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Fred Armisen's music career: A pre-'Late Night' primer -- VIDEO

It’s no joke: Comedian Fred Armisen really has joined Seth Meyers’ Late Night as bandleader-slash-music-“curator.” He’ll be helming the talk show’s house band — a talented group that also includes guitarist Seth Jabour of Les Savy Fav, bassist Syd Butler of Les Savy Fav, keyboardist Eli Janney of Girls Against Boys, and drummer Kim Thompson of Beyoncé’s touring band — even when he’s busy with other projects, like IFC’s Portlandia.

For those who know Armisen only as “that weird guy from SNL,” this news may seem more than a little random. But Armisen’s actually got plenty of music industry bona fides — his showbiz career began with a gig as a punk rock drummer, he made his first steady paycheck as a drummer for the Blue Man Group in Chicago, and he’s frequently showed off his multi-instrumental skills on both SNL and Portlandia. So before Armisen picks up his Late Show guitar — he’ll be both strumming and singing for Meyers’ 8G Band — let’s take a look back at his second, slightly more obscure career… which frequently bleeds over into his comedy.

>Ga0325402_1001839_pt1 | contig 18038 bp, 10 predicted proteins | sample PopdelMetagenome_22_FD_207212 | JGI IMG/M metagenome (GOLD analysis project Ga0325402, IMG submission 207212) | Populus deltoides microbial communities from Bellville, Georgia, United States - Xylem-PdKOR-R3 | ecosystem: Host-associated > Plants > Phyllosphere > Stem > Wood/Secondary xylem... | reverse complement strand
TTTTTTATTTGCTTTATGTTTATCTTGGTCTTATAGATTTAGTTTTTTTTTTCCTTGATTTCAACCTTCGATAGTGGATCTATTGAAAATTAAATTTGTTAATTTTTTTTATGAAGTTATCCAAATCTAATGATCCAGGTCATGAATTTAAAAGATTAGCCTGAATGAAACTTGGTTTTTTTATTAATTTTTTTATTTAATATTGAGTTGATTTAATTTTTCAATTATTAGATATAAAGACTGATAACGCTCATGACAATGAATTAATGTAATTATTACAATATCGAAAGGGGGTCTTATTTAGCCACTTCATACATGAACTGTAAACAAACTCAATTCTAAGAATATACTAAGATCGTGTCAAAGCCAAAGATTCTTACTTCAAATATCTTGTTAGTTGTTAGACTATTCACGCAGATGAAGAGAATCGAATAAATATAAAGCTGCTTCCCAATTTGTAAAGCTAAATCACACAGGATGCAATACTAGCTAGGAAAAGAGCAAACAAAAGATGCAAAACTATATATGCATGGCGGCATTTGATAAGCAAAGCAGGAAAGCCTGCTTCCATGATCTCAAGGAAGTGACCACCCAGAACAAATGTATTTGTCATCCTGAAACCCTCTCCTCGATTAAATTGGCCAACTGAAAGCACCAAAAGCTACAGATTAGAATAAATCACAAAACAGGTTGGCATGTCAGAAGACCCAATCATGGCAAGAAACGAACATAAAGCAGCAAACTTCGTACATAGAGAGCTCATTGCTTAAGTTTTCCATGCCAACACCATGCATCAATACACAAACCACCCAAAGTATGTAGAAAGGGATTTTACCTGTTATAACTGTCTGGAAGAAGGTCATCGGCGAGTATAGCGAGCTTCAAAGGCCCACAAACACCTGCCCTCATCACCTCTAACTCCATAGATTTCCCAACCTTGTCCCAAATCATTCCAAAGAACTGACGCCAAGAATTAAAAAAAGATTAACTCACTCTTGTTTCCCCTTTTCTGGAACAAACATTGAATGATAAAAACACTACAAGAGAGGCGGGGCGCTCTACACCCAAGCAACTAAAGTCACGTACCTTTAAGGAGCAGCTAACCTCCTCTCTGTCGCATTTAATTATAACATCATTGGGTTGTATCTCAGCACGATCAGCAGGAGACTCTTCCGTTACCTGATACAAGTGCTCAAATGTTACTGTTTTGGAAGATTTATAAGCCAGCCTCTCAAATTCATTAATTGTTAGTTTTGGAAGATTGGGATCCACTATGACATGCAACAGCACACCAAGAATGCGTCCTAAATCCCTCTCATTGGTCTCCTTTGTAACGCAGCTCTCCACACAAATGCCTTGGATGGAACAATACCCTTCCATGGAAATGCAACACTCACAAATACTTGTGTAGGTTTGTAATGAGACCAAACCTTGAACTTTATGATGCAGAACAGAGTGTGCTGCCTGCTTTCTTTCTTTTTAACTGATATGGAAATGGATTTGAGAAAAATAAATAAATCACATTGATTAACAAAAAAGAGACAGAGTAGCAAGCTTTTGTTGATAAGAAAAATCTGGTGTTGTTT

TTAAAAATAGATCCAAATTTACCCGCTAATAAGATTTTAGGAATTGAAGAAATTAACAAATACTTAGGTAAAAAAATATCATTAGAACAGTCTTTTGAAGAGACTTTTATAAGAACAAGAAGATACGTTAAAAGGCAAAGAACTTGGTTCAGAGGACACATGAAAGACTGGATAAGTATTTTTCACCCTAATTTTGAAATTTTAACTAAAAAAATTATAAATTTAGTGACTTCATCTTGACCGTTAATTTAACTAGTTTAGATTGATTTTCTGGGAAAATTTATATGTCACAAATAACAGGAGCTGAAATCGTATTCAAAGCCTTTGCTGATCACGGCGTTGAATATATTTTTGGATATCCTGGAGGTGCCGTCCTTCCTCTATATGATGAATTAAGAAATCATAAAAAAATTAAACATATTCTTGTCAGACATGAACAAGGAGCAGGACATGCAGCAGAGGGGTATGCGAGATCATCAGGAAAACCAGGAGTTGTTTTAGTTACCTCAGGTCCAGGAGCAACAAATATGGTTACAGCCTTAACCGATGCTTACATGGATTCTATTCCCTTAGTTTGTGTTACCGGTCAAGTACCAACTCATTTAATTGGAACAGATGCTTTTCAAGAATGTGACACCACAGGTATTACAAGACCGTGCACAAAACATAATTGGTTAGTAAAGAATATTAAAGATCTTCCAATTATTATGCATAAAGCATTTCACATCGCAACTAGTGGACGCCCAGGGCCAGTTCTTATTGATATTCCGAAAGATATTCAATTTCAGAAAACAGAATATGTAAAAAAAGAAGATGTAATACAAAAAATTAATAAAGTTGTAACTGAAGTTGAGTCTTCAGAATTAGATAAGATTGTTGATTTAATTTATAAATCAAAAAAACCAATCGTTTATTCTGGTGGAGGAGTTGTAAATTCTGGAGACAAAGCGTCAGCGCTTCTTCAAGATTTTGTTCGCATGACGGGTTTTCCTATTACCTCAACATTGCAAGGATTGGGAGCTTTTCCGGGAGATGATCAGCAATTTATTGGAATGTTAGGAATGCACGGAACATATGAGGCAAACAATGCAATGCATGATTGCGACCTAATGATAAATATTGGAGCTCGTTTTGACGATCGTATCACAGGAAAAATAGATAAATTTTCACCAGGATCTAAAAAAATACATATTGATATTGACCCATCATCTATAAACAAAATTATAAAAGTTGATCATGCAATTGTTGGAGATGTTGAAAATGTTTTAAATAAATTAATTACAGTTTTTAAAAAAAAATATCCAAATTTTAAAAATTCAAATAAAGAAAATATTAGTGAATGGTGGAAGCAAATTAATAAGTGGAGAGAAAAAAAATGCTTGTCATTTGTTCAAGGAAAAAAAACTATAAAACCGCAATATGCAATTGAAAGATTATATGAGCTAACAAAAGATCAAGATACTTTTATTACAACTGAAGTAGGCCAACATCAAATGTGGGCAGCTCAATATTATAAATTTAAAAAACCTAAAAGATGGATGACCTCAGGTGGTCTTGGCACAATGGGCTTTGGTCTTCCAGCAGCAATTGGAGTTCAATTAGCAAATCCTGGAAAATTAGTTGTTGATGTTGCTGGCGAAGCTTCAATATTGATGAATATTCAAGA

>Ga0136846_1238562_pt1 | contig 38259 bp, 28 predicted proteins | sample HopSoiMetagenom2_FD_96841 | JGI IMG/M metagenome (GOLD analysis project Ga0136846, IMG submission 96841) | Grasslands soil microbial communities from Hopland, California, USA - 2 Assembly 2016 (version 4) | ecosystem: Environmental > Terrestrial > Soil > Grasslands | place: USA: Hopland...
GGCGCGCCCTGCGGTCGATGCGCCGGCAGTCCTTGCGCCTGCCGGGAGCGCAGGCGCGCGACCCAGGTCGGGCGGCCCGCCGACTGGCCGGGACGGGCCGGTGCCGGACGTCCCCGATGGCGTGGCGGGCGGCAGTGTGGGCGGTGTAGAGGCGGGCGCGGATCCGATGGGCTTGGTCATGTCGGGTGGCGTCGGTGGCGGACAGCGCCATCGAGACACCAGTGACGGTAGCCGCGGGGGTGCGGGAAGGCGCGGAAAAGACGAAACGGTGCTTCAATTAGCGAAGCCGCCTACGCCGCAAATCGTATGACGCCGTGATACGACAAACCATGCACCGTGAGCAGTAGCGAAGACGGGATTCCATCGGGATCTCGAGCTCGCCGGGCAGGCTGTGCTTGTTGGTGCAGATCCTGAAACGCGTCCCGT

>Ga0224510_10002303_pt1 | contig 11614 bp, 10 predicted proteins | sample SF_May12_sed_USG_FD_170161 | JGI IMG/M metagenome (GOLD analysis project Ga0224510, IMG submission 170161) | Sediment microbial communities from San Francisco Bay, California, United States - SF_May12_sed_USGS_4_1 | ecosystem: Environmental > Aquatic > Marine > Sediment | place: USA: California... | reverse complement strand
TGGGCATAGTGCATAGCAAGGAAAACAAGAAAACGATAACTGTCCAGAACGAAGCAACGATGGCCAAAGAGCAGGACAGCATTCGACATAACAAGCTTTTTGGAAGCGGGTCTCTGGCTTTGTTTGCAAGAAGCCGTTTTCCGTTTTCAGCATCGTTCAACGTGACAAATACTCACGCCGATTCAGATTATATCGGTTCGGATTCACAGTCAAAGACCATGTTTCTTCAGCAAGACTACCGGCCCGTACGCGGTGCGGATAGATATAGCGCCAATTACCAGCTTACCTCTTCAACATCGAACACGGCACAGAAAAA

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Melissa McCarthy returns to 'SNL' tonight: Talk about it here!

The first time Melissa McCarthy hosted Saturday Night Live, she was just coming off the enormous success of 2011’s Bridesmaids. The second time she stopped by Studio 8H, she was promoting her then-upcoming Sandra Bullock buddy comedy The Heat. This time around, though, McCarthy has no immediate projects to plug, unless you count her continuing work on CBS’s Mike & Molly. (And really, who does? Memo to Chuck Lorre: Free Melissa!)

That means the show is bringing McCarthy back largely for one reason: Simply put, she’s really great at hosting SNL. In fact, according to you guys, she was the funniest woman who helmed SNL all of last year — and that season’s second-greatest host period, topped only by Justin Timberlake.

So, could this hat trick performance help McCarthy snag the title of Season 39’s Ms. Saturday Night? READ FULL STORY